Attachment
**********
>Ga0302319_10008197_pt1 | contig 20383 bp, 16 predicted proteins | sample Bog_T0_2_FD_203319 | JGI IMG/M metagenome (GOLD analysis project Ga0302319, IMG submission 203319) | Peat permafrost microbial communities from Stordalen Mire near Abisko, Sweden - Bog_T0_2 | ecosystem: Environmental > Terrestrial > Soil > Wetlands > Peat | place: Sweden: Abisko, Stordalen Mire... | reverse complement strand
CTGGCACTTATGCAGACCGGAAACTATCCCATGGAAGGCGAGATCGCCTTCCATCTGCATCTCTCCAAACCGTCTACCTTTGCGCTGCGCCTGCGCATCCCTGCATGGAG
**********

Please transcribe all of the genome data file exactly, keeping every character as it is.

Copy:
>Ga0302319_10008197_pt1 | contig 20383 bp, 16 predicted proteins | sample Bog_T0_2_FD_203319 | JGI IMG/M metagenome (GOLD analysis project Ga0302319, IMG submission 203319) | Peat permafrost microbial communities from Stordalen Mire near Abisko, Sweden - Bog_T0_2 | ecosystem: Environmental > Terrestrial > Soil > Wetlands > Peat | place: Sweden: Abisko, Stordalen Mire... | reverse complement strand
CTGGCACTTATGCAGACCGGAAACTATCCCATGGAAGGCGAGATCGCCTTCCATCTGCATCTCTCCAAACCGTCTACCTTTGCGCTGCGCCTGCGCATCCCTGCATGGAG